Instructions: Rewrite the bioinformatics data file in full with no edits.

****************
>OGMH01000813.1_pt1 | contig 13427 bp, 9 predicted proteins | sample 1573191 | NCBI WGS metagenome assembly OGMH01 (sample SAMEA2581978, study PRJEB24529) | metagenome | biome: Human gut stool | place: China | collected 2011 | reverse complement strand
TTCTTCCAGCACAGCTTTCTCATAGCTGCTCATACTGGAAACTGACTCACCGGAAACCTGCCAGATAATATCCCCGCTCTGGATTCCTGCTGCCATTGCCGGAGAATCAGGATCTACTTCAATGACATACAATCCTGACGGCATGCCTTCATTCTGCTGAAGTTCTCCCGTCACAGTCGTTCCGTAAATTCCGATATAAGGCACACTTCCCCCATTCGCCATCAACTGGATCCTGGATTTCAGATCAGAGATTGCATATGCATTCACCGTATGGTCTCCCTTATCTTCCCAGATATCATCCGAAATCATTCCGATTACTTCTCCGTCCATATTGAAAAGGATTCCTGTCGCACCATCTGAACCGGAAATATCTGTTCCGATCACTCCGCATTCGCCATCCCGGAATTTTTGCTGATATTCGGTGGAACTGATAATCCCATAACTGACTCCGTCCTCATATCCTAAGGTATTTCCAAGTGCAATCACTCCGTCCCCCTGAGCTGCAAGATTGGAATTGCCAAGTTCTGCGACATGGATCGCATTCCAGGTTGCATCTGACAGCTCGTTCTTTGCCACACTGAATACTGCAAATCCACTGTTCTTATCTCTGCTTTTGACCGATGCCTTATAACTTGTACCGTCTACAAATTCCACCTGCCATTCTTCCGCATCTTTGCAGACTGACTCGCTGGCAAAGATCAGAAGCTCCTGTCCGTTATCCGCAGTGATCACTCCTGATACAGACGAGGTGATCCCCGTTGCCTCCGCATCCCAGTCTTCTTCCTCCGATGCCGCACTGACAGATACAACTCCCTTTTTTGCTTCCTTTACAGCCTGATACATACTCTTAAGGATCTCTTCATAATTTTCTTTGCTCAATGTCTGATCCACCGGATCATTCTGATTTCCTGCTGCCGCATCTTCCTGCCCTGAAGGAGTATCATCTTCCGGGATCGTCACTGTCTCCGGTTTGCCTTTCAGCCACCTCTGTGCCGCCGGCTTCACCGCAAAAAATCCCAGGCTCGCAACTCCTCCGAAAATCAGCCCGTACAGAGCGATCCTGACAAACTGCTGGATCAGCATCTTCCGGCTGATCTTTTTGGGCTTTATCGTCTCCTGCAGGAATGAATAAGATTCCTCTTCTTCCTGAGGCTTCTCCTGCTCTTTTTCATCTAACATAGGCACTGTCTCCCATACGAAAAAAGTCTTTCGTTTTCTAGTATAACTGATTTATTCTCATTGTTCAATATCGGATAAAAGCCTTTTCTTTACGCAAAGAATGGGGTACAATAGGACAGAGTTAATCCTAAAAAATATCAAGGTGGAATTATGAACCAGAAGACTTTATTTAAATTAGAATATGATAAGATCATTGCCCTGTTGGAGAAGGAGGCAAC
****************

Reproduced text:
>OGMH01000813.1_pt1 | contig 13427 bp, 9 predicted proteins | sample 1573191 | NCBI WGS metagenome assembly OGMH01 (sample SAMEA2581978, study PRJEB24529) | metagenome | biome: Human gut stool | place: China | collected 2011 | reverse complement strand
TTCTTCCAGCACAGCTTTCTCATAGCTGCTCATACTGGAAACTGACTCACCGGAAACCTGCCAGATAATATCCCCGCTCTGGATTCCTGCTGCCATTGCCGGAGAATCAGGATCTACTTCAATGACATACAATCCTGACGGCATGCCTTCATTCTGCTGAAGTTCTCCCGTCACAGTCGTTCCGTAAATTCCGATATAAGGCACACTTCCCCCATTCGCCATCAACTGGATCCTGGATTTCAGATCAGAGATTGCATATGCATTCACCGTATGGTCTCCCTTATCTTCCCAGATATCATCCGAAATCATTCCGATTACTTCTCCGTCCATATTGAAAAGGATTCCTGTCGCACCATCTGAACCGGAAATATCTGTTCCGATCACTCCGCATTCGCCATCCCGGAATTTTTGCTGATATTCGGTGGAACTGATAATCCCATAACTGACTCCGTCCTCATATCCTAAGGTATTTCCAAGTGCAATCACTCCGTCCCCCTGAGCTGCAAGATTGGAATTGCCAAGTTCTGCGACATGGATCGCATTCCAGGTTGCATCTGACAGCTCGTTCTTTGCCACACTGAATACTGCAAATCCACTGTTCTTATCTCTGCTTTTGACCGATGCCTTATAACTTGTACCGTCTACAAATTCCACCTGCCATTCTTCCGCATCTTTGCAGACTGACTCGCTGGCAAAGATCAGAAGCTCCTGTCCGTTATCCGCAGTGATCACTCCTGATACAGACGAGGTGATCCCCGTTGCCTCCGCATCCCAGTCTTCTTCCTCCGATGCCGCACTGACAGATACAACTCCCTTTTTTGCTTCCTTTACAGCCTGATACATACTCTTAAGGATCTCTTCATAATTTTCTTTGCTCAATGTCTGATCCACCGGATCATTCTGATTTCCTGCTGCCGCATCTTCCTGCCCTGAAGGAGTATCATCTTCCGGGATCGTCACTGTCTCCGGTTTGCCTTTCAGCCACCTCTGTGCCGCCGGCTTCACCGCAAAAAATCCCAGGCTCGCAACTCCTCCGAAAATCAGCCCGTACAGAGCGATCCTGACAAACTGCTGGATCAGCATCTTCCGGCTGATCTTTTTGGGCTTTATCGTCTCCTGCAGGAATGAATAAGATTCCTCTTCTTCCTGAGGCTTCTCCTGCTCTTTTTCATCTAACATAGGCACTGTCTCCCATACGAAAAAAGTCTTTCGTTTTCTAGTATAACTGATTTATTCTCATTGTTCAATATCGGATAAAAGCCTTTTCTTTACGCAAAGAATGGGGTACAATAGGACAGAGTTAATCCTAAAAAATATCAAGGTGGAATTATGAACCAGAAGACTTTATTTAAATTAGAATATGATAAGATCATTGCCCTGTTGGAGAAGGAGGCAAC